Chapter 5: Applications of Integration
Section 5.6: Differential Equations
An algebraic equation is an open statement that is true when the "openings" in the statement are filled with the appropriate algebraic expressions. Thus, 2 x+3=5 becomes true when x, the "opening," is replaced with the number 1.
A differential equation is an open statement in which the openings are are a function and at least one of its derivatives. Table 5.6.1 lists several examples of differential equations.
Immediately integrable to the general solution yx=x+c
Knowledge of the exponential function suggests the general solution yx=c ex, but this equation is actually separable.
The equation is first-order, linear, and yields to the "recipe" y=e∫2 ⅆx∫x e∫2 ⅆx ⅆx+c.
The general first-order, linear, equation is px y′+qx y=rx.
The equation is homogeneous, and becomes first-order, linear, under the change of variables vx=yx/x.
The equation is nonlinear. If functions of either y or y′ appear in the equation, it is no longer linear.
This is a Bernoulli equation, and becomes first-order, linear, under the change of variables yx=zkx for some special value of k.
This is the general separable equation whose solution is given implicitly by direct integration: ∫fy ⅆy=∫gx ⅆx+c.
Table 5.6.1 Examples of differential equations
The separable differential equation affords great opportunity to practice evaluating both indefinite and definite integrals. It will be the main focus of this chapter.
Since the general solution of the first-order differential equation fy,y′,x=0 contains one arbitrary constant of integration, the solution of such an equation represents a family of curves. One unique member of this family can be distinguished by imposing one algebraic condition of the form yx0=y0, called an initial condition. A differential equation and its associated initial condition(s) is called an initial value problem (IVP).
An implicit solution of the IVP y′x fy=gx,yx0=y0, is ∫y0yfs ⅆs=∫x0xgs ⅆs. The differential equation is separable; and the variable of integration on each side is immaterial, as long as it does not duplicate one of the limits.
Obtain the general solution of the differential equation y′x=x yx.
Obtain the general solution to the differential equation x dx−2 y 1+x2 dy=0.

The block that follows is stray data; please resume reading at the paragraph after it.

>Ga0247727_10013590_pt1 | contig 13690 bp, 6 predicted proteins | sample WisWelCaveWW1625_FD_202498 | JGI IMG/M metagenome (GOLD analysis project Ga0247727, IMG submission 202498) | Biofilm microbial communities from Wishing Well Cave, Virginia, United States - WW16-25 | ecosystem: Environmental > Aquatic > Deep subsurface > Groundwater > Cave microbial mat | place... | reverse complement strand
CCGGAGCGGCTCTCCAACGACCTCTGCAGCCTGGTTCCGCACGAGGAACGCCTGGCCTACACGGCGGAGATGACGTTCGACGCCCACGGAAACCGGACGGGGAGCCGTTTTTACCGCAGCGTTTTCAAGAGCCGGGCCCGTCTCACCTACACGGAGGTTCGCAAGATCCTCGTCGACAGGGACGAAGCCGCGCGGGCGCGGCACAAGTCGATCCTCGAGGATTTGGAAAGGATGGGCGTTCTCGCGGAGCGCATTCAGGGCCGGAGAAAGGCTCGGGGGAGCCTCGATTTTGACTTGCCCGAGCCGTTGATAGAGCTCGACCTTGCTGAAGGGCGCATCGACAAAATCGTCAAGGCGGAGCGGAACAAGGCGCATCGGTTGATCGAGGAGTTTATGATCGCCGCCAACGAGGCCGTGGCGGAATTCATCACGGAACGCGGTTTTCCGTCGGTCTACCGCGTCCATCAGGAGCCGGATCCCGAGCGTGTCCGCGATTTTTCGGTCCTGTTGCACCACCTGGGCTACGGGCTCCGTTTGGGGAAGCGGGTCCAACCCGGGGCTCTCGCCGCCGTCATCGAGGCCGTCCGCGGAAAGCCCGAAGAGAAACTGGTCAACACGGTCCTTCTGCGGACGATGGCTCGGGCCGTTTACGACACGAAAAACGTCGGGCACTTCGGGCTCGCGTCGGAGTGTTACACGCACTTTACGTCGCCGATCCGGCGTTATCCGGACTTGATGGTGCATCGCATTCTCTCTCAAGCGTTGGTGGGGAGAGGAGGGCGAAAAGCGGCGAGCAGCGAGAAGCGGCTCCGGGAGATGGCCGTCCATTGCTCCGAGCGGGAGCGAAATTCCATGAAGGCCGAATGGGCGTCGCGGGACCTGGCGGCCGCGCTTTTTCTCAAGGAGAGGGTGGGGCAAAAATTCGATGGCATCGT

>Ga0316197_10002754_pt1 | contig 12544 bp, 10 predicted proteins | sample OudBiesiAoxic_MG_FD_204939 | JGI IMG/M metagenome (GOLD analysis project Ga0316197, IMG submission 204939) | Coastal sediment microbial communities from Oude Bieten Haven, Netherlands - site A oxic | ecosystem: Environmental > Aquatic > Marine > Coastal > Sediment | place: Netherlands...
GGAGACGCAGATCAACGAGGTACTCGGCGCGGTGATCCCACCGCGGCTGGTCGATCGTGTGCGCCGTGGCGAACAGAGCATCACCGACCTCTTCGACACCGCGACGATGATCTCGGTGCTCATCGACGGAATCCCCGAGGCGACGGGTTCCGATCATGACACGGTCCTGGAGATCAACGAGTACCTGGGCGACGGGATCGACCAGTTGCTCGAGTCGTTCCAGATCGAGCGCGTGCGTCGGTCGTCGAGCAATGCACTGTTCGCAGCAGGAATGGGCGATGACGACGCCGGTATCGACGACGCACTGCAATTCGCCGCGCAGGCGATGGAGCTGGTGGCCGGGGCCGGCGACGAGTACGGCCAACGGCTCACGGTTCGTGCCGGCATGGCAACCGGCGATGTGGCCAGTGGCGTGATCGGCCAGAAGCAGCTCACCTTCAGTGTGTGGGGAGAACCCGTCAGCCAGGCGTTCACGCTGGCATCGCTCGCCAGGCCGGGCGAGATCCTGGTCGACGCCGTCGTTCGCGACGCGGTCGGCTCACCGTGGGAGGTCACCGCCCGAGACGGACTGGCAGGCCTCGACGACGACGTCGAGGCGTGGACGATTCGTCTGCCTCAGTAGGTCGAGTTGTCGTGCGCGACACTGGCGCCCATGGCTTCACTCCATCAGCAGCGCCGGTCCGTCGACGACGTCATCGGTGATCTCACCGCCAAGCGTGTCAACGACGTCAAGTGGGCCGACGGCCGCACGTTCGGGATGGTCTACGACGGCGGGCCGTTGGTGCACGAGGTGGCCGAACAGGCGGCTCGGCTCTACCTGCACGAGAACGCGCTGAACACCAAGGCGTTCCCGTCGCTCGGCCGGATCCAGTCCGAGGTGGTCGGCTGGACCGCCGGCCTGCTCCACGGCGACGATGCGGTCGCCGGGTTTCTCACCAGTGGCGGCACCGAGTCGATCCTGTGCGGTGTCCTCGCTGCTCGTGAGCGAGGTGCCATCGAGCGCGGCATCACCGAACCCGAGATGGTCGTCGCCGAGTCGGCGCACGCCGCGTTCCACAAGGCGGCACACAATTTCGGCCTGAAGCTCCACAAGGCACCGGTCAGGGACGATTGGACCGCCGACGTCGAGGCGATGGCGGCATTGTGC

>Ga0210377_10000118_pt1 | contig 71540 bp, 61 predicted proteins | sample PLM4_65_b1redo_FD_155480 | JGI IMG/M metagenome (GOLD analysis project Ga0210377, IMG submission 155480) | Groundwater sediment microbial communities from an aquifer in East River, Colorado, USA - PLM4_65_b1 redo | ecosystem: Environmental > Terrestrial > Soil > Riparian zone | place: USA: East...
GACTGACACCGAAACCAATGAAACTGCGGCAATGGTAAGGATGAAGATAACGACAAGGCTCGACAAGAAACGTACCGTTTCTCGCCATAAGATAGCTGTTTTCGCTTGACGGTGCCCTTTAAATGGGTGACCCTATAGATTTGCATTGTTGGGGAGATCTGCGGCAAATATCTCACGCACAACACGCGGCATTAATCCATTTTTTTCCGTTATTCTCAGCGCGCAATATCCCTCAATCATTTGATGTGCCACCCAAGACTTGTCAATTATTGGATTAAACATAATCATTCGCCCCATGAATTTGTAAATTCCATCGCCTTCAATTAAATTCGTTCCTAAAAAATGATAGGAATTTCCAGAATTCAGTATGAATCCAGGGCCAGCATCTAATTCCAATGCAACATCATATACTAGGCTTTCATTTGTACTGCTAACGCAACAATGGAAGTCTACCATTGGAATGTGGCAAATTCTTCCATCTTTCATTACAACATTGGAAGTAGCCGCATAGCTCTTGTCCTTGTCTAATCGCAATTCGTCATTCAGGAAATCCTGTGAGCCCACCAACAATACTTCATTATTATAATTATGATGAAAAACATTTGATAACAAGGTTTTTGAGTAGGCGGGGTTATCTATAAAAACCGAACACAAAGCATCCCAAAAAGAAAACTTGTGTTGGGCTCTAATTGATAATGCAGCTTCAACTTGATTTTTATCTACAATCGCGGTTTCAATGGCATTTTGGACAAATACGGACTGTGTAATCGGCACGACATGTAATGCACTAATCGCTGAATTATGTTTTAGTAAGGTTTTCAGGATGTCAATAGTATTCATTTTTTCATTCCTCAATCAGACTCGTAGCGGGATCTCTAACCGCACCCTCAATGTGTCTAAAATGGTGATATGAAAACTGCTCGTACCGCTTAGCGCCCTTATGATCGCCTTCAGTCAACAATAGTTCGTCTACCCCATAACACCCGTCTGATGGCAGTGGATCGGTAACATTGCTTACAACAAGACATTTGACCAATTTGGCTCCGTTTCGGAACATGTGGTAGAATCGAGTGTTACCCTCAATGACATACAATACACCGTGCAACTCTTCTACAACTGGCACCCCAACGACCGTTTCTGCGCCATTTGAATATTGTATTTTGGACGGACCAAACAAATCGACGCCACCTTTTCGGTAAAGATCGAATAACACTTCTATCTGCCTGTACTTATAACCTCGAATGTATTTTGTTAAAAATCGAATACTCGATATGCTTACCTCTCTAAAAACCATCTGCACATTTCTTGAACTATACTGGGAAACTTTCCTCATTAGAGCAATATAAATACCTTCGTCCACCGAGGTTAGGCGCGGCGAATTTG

Solve the initial-value problem consisting of the differential equation x−2 y 1+x2⋅y′=0 and the initial condition y1=2. Graph the solution.
Graph the solution of the initial-value problem consisting of the differential equation y′=4⁢x⁢y2+8⁢y2+x+2, and the initial condition y1=0.
A tank contains 50 lbs of salt dissolved in 1000 gallons of water. Brine containing 1/100 lb of salt per gal of water enters the tank at a rate of 40 gal per minute, mixes instantaneously, and drains at the same rate. Determine the tank's salt content 15 minutes later.
If y>0, solve the initial-value problem consisting of the differential equation y′t=k yt and the initial condition y0=y0.
Solve the initial-value problem consisting of the logistic differential equation y./y=k c−y, and the initial condition y0=y0.
A species undergoes logistic growth, governed by the formula developed in Example 5.6.7. Observation yields the following three data points.
[Time in yearsPopulation Size113003187042070]
Determine the carrying capacity c, the initial population y0, and the rate constant k, if it is known that k>0.
Obtain the general solution of the differential equation u.=k u−us, where ut represents the temperature of a body in thermal contact with its surroundings at a fixed temperature us. This equation, sometimes called Newton's law of cooling, simply states that the rate of change of temperature of the body is proportional to the difference in temperature between the body and its surroundings.
A medical examiner (M.E.) notes the temperature of the body of a deceased person is 85°F, and the environment in which the body has been located is 65°F. Being careful not to alter the surrounding temperature, the M.E. waits 15 minutes and again checks the body's temperature, finding it to be 80°F. Using Newton's law of cooling, what estimate can the M.E. make for the time of death of the deceased?
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